The life of an e-discovery professional isn’t always an easy one. Beyond the difficulties we face with increasingly complicated data and evolving case law to meet the demands of new data sources, perhaps the most basic and painful challenge in our career is explaining what it is we even do.
To people outside the world of e-discovery, it’s not the easiest concept to grasp. But that’s all starting to change with the generative artificial intelligence gold rush and the public’s fascination with emerging tools like ChatGPT, Midjourney, and more.
A Whole New Generative AI World
Generative AI is a viral sensation and the hot takes tend to land at juxtaposed extremes: it’s going to take away our jobs (or humanity as a whole), or it’s going to make us 1,500 percent more productive in our lives with one single prompt.
Those of us who’ve worked with artificial intelligence vis-a-vis machine learning know that there’s no magic wand with analytics. At its most basic level, AI is a tool that we can use to make our lives easier. Given the vast scalability of generative AI, it can also be a tool that creates tremendous noise and chaos.
As the dust begins to settle around discussions regarding the use of AI, increased demand is being placed on the need for AI ethics. We’re seeing more focused scrutiny by governing bodies and the potential for AI regulation, such as the EU AI Act. Many of these discussions about ethics focus on addressing key, universal priorities: transparency, bias, privacy.
And from this environment, an opportunity emerges for the e-discovery professional. Not only has the general public become more aware of what AI is, but there’s a growing need for AI practitioners who understand the strengths and weaknesses of these tools. The development of AI ethics regulations is a given, and who is well-suited to transition to an AI ethics practitioner? e-Discovery professionals, of course!
To borrow from a superhero movie: e-Discoverists might not be the hero the world asked for, but we’re the hero the world needs right now.
e-Discovery Professionals as AI Ethics Practitioners
Not only have many of us in e-discovery been using AI tools like machine learning for five, even ten years, but we’ve also been using it in an adversarial system: litigation!
We use technology-assisted review (“TAR”) knowing that we have to establish a defensible process because the other side of the “v” is going to scrutinize our work product. That could mean a negotiated ESI protocol requiring disclosure of your process, or it could mean knowing you have to defend yourself in motion practice if the other side claims your use of analytics didn’t sufficiently lead to the production of all relevant documents.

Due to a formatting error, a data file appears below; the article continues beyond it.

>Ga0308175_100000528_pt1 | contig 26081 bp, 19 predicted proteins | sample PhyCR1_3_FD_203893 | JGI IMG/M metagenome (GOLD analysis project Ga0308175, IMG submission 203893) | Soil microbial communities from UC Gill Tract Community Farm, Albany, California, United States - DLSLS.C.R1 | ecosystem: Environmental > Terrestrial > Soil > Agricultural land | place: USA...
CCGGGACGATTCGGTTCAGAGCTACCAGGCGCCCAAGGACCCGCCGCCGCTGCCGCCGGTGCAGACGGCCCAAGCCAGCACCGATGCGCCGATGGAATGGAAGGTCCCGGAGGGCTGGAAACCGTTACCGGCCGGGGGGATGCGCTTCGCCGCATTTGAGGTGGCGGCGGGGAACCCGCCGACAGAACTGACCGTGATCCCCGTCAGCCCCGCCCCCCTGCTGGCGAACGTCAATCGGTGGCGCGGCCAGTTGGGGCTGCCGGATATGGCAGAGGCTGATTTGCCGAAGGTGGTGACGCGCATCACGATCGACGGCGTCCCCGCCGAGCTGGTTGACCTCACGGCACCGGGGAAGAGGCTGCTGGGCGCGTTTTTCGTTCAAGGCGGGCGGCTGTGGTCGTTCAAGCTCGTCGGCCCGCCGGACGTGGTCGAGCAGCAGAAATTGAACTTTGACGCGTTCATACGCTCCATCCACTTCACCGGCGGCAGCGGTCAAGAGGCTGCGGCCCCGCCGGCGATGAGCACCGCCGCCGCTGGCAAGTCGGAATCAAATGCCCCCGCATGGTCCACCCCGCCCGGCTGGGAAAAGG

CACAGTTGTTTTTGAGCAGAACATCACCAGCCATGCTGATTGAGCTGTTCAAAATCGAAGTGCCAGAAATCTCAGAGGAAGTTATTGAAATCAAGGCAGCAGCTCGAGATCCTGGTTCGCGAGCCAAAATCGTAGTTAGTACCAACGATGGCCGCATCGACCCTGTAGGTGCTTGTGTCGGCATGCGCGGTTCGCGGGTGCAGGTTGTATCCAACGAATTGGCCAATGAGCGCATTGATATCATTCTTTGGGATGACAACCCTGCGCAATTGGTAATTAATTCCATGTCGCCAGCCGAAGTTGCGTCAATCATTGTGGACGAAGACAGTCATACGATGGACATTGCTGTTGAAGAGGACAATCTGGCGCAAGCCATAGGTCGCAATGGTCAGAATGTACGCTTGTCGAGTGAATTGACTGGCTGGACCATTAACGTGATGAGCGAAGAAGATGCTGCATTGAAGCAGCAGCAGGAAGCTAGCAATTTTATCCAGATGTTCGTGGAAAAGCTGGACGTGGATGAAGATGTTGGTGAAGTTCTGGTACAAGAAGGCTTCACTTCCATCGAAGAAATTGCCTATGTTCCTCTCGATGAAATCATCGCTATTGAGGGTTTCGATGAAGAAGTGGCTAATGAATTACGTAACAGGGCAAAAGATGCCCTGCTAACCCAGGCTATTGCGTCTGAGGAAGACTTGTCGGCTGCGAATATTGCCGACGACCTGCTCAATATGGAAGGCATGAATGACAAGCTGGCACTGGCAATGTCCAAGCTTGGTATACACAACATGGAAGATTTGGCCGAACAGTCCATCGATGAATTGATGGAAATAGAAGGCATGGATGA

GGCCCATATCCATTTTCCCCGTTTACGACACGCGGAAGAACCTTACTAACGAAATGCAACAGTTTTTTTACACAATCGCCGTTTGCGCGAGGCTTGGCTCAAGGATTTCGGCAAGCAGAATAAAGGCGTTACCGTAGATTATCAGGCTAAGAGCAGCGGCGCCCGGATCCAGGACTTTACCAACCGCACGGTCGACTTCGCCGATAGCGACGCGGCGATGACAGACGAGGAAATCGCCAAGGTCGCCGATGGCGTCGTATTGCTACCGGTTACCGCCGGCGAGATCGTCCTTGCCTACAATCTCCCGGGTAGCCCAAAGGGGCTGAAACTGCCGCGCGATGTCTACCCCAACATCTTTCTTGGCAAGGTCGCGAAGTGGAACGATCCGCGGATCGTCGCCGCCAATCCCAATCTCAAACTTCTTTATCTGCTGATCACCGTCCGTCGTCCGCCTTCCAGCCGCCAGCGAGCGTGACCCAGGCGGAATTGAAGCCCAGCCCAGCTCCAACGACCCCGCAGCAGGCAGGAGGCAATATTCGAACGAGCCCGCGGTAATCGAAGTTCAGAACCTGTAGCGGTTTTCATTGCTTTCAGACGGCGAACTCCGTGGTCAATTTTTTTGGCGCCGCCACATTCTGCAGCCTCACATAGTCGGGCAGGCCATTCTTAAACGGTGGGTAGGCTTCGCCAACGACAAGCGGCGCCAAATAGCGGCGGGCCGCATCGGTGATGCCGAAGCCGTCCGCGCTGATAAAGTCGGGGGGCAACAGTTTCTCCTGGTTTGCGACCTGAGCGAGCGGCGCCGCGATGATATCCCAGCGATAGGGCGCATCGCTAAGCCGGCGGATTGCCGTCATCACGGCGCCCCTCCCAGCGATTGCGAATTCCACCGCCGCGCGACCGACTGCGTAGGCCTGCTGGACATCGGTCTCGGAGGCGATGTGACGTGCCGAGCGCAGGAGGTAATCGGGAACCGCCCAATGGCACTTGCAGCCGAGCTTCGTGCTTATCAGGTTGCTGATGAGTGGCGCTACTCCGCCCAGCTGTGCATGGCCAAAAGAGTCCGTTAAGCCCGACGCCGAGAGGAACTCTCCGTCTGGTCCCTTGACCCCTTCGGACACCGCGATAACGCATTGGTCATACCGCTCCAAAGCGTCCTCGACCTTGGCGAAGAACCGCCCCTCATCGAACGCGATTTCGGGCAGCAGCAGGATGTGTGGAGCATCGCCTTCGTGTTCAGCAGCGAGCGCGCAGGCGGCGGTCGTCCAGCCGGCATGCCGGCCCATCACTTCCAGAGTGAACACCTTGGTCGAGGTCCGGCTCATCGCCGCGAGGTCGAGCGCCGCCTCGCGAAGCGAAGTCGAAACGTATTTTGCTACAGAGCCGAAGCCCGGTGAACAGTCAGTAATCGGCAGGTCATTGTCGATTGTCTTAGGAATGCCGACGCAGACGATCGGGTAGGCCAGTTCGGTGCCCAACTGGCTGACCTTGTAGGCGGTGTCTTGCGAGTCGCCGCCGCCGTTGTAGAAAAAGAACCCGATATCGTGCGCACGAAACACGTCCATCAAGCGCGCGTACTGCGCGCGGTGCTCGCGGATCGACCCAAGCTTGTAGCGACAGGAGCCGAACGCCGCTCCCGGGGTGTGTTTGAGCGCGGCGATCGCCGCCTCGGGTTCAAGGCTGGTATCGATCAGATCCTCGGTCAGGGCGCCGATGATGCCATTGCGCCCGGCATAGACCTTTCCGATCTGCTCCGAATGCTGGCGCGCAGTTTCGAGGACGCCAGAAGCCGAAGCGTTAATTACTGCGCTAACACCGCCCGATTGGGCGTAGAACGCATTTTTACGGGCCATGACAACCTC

- Data Quality: e-Discovery professionals understand the basic rule of data quality: garbage in, garbage out. If you don’t have a rich data set, or if you have data that is full of “noisy” content, your results will likely take longer to optimize. We also know that if your data set is supplemented, thereby inserting diversity into the training data, additional training of the model is needed to optimize the results.
- Iterative: We understand that using AI is an iterative process. We don’t kick off a TAR project thinking the initial relevancy score will be the last. We know that’s simply a starting point toward our ultimate end point of defensible accuracy. How many iterations of refining the model that process takes will vary from project to project.
- Validation: We know the AI outputs have to be validated, ensuring a certain threshold of accuracy has to be met to establish a defensible workflow. Not only do we have to take the time to review the results and ensure there’s accuracy, sometimes we also have to do math! Precision? Recall? We know her.
All of this means that e-discovery practitioners understand not just what AI is or what it can do, but how it can be most effectively applied to the work we do every day—and how to advise others on the same.
AI For Not Bad
Reid Blackman’s book, Ethical Machines: Your Concise Guide to Totally Unbiased, Transparent, and Respectful AI, level sets exactly what I mean when talking about AI ethics. Broadly, AI ethics falls into two categories: AI For Good and AI For Not Bad.
As you can likely guess, the regulatory variety of AI ethics falls in the AI For Not Bad category. In other words: what sort of requirements should be in place to make sure AI is being responsibly used and the rights of individuals are being protected? Or to be put even more simply, what risk mitigation needs to take place when using AI systems?